Public Healt H




reen Mountain Power has f aced plenty of citizen oppo sition this year, from protesters at the Lowell Mountain wind farm to a well-funded advertising campaign demanding the utility refund ratepayers $21 million as part of its merger with Central Vermont Public Service. Now Vermont’s largest utility is facing blowback f rom Winooski, where some residents are worried about a high-volt age transmission line that would replace one washed away by Tropical Storm Irene. Instead of stringing the wire across the river, where it once was, GMP wants to run it along existing power lines and under the parking lot of a densely populated residential development. Canal Street occupants of the Millyard Condominiums are concerned about the possible health effects of electric and magnetic fields, or EMFs, emitted by the 34.5-kilovolt power line, which carries almost three times the voltage of a typical distribution power line. In the 1990s, some epidemiologi cal studies suggested a possible link between EMFs and increased risk of leukemia in children. For a time, public concern grew about the EMFs, which are emitted by everything that carries an electric current, f rom toaster ovens and computers to military radar and the planet itself. Representing the resident group is 65-year-old Jeffrey Frost, a greenhousegas accounting expert and treasurer of the nine-member condo association board. Frost, who is unemployed, has devoted all of his free time to research ing what’s known about EMFs. “There has never been a case like this in Vermont where a transmission-scale power line is being put underground through a property where 44 f amilies and numerous neighborhood groups will walk over it all the time,” Frost contends. “Many people think that if you bury a power line, you reduce exposure. It turns out that it’s diametrically the opposite.” Frost explains that EMF fields increase in strength the closer one gets to a power source. EMFs from a buried transmission line dissipate more quickly than EMFs f rom an overhead

COn Tinu Ed

» P.21




CLAIM: Republican Lt. Gov. Phil Scott is “against a woman’s right to choose.”

Phil Scott

— September 7 fundraising email by Jerry Greenfield, campaign treasurer for Progressive/Democrat Cassandra Gekas

 




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9/11/12 7:57 AM


Got a claim you want fact-checked? Email factchecker@sevendaysvt. com to reach Anne Galloway (VTDigger) and Andy Bromage (Seven Days).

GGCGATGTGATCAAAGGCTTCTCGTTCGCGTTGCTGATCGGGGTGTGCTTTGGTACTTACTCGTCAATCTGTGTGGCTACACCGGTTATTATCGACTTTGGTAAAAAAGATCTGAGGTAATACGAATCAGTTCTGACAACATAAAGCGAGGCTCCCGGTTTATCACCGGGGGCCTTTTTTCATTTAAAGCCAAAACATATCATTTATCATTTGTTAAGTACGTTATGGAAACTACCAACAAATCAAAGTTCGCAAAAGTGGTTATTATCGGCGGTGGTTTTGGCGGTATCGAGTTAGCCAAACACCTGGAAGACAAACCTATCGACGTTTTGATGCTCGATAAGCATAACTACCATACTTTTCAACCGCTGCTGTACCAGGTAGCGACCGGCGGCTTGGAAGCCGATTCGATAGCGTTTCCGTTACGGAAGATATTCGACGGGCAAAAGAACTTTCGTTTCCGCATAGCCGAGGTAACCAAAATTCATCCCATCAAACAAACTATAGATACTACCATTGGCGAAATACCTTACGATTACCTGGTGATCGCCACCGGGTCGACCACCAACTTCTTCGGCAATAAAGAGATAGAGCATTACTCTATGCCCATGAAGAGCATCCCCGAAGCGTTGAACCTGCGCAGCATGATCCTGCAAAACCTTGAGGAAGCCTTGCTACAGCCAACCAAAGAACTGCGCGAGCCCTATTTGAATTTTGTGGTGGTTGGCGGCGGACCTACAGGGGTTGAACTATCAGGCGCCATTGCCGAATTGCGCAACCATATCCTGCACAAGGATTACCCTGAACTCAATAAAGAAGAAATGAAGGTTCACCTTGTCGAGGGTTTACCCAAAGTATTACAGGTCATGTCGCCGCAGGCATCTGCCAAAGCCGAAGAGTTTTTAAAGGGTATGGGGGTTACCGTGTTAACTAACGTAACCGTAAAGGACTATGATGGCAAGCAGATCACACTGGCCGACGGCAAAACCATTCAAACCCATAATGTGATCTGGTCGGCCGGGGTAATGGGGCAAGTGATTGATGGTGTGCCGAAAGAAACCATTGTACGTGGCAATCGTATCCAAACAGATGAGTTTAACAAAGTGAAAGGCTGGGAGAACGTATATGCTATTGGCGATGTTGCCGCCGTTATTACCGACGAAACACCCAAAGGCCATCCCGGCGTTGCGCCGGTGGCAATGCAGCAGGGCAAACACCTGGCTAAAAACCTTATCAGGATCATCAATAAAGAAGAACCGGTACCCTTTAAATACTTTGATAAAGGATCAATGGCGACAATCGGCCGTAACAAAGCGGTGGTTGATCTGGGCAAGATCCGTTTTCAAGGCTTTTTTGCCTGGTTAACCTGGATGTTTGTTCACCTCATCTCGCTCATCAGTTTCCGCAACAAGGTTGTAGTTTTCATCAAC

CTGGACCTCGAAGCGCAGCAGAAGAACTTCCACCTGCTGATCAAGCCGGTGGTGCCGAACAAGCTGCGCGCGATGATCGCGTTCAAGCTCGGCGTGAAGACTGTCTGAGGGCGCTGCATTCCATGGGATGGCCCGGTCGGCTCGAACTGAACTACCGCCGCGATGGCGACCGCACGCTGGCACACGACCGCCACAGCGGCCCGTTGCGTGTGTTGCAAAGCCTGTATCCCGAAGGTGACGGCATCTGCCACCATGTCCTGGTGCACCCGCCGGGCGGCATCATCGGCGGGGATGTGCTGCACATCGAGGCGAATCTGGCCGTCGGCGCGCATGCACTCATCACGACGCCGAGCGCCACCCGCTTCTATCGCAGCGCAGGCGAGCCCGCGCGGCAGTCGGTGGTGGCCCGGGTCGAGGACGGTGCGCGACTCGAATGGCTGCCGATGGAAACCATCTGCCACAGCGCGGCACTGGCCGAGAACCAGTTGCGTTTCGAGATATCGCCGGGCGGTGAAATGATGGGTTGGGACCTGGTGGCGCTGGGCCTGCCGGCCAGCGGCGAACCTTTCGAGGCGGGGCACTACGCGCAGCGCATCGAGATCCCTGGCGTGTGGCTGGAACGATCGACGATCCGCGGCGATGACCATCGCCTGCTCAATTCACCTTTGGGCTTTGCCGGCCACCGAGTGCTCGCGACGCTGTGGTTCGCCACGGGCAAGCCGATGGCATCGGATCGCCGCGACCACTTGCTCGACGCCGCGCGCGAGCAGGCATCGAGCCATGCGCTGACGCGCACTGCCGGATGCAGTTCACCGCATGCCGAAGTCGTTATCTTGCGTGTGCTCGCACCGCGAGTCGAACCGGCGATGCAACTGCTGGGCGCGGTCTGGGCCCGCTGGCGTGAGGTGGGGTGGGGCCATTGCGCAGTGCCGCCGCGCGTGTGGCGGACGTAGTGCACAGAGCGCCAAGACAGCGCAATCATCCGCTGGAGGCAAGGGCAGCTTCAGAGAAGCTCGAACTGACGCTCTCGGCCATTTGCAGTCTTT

Each week in Fact Checker, reporters and editors will evaluate the veracity of statements and rate them on a five-point scale: True, Mostly True, Debatable, Mostly False, and Udder Bull.

Frost contends that GMP isn’t abiding by those health guidelines and has put forward a sixth alternative, which would avoid routing the transmission line beneath the condo’s property. If GMP chose his route, Frost says, it would free up a large right-of-way along the riverbank to expand the Winooski Riverwalk south of the WinooskiBurlington Bridge. But Green Mountain Power’s Schnure rejects the idea, saying Frost’s proposal would increase the power project’s $1 million price tag by $750,000. That doesn’t qualify as a “modest cost,” Schnure says. Currently, there are no state or federal limits on EMF exposure. But in VELCO’s 2002 application for its Rutland-toBurlington transmission-line project, the health department recommended 8v-isabean091212.indd that power lines should not exceed 833 milliGauss, consistent with international health standards at that time. In a filing with the Public Service Board last week, Green Mountain Power estimated the maximum EMF exposure to adults and children passing over the buried power line would be just 205 milliGauss when the transmission line is operating at peak load — something that rarely happens. The Winooski City Council has yet to weigh in on GMP’s proposal but will take up the Millyard residents’ concerns at its September 17 meeting. One longtime Millyard resident, attorney Beth Danon, says her concerns are twofold. “There is some evidence that [EMFs] do cause health issues,” says Danon, who has lived at the condo complex for 14 years. “Of course, I’m concerned, too, about eventually selling my condo.” Danon also suggests that the socioeconomics of Winooski, with a large percentage of recent immigrants and low- and moderate-income households, could be a factor in GMP’s decision to run a transmission-grade line through a residential neighborhood. “I’d be hard-pressed to think they would do this in the Hill Section of Burlington,” she says. 


SCORE: Pro-choice advocates may view restrictions such as those Scott supports as a slippery slope toward outlawing all abortions — and may be rightly concerned about the slow erosion of abortion rights. But putting conditions on abortion such as parental notification for minors is not the same as categorically opposing a woman’s right to choose. It’s an oversimplification — and misleading — to say he is “against” a woman’s right to choose. A more accurate statement from the Gekas campaign might have read, “Phil Scott wants to restrict a woman’s right to choose.” For those reasons, we rate the claim “Mostly False.”